One nation, one Constitution

By Tony Lopez

Possibly the best Constitution Day ever was celebrated on Feb. 8, 2024, jointly by the Philippine Constitution Association (Philconsa) and Manila Overseas Press Club (MOPC), at Makati Shangri-la Hotel).

 Some 450 guests came, including House leaders, cabinet members, legal luminaries, and top executives of the country’s largest corporations.

The celebration “comes with such a propitious timing,” said President Ferdinand R. Marcos Jr. the guest of honor and speaker, noting, “Certainly, it is known to everyone here that constitutional issues have recently been brought to the fore, which bear a tremendous impact on our national consciousness.”  With him was First Lady Liza Araneta Marcos.

Separatist elements

Attempts are being made to amend, if not revise, the 1987 Constitution, now in its 37th year.  Certain elements, led by former President Rodrigo Duterte, want Mindanao to separate from the republic and declare its independence.

Philconsa is the association of jurists, legal luminaries, and government and private sector executives sworn to defend, protect, and preserve the Constitution, the fundamental law of the land.  The MOPC is Asia’s first and oldest press club.  It was established in 1945 by the press corps that came with General Douglas MacArthur who declared Manila “the citadel of democracy in the East”, following the fiercest urban battles staged by American forces in the Pacific.

Under siege

Today, Philippine constitutional democracy is again under siege.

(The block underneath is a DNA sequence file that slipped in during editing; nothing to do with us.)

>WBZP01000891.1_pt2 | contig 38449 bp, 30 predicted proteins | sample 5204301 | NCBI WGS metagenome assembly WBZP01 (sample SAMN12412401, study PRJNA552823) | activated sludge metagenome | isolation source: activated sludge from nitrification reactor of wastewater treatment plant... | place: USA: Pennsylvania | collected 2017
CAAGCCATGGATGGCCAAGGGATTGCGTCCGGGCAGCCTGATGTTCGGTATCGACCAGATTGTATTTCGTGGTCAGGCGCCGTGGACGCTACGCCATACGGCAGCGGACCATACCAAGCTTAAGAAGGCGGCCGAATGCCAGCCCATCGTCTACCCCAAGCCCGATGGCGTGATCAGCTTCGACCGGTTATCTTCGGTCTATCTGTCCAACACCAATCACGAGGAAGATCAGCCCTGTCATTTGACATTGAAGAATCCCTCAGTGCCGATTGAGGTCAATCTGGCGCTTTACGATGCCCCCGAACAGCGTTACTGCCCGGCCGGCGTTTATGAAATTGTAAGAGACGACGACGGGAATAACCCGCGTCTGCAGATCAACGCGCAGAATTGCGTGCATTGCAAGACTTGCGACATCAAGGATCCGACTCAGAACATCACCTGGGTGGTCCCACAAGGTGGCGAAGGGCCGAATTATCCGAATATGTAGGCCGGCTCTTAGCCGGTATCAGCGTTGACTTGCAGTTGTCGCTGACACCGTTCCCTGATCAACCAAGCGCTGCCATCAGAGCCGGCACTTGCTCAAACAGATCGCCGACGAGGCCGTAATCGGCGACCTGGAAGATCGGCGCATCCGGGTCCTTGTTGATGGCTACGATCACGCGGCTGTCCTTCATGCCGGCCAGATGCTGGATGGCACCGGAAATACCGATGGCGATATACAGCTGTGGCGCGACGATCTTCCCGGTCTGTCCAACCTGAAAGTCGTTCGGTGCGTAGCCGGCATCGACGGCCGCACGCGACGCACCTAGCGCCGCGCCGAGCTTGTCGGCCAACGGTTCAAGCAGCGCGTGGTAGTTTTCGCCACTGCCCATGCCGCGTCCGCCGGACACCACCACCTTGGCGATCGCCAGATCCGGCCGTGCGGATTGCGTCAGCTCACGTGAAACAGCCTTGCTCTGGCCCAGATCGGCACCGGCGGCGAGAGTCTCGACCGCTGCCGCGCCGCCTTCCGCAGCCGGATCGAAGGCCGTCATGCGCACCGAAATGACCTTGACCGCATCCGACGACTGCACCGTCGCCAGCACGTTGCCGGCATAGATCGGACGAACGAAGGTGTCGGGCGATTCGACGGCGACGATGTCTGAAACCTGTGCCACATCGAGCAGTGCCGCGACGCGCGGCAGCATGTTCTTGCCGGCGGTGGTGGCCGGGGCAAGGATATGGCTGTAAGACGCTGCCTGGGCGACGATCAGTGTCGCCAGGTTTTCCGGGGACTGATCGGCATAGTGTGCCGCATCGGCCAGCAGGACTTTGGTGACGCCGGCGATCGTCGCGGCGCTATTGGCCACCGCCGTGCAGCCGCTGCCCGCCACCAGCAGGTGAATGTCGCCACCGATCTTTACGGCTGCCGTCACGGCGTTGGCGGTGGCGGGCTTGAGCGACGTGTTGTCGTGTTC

Marcos Jr.’s Constitution Day message was loud and clear.  Nobody, no one can divide the Philippines. “I will not stand idly by,” he declared, stressing “I bear the paramount mandates of maintaining peace and order in our land, and in preserving our national territory and security.”

The President asked Filipinos to join him in the fight for unity, reminding them that they pledged (in their Panatang Makabayan) their love of the country and to perform their duties as citizens.

“These heavy responsibilities are not mine alone,” Marcos said. “The other Great Branches derive their authority and mandate from the Constitution, of which the Judiciary stands as the final bulwark. Our Armed Forces and Police are equally under oath to defend our Republic and our constitutional order. As citizens, we all have sworn to defend our country and its most cherished ideals.”

“Let us not betray the sacred oath that we have made. We must safeguard our Constitution’s primacy, and adhere to its provisions, procedures, and precepts,” the President said.  “As citizens, we have inherited and assumed these for the sake of the continuity of our nation’s legacy. We must then faithfully and vigilantly perform these integral civic duties of ours, lest we lay to waste the great vision and sacrifices of our heroes and our forefathers.”

The 17th President dismissed “the new call for a separate Mindanao” as “doomed to fail, for it is anchored on a false premise, not to mention a sheer constitutional travesty.”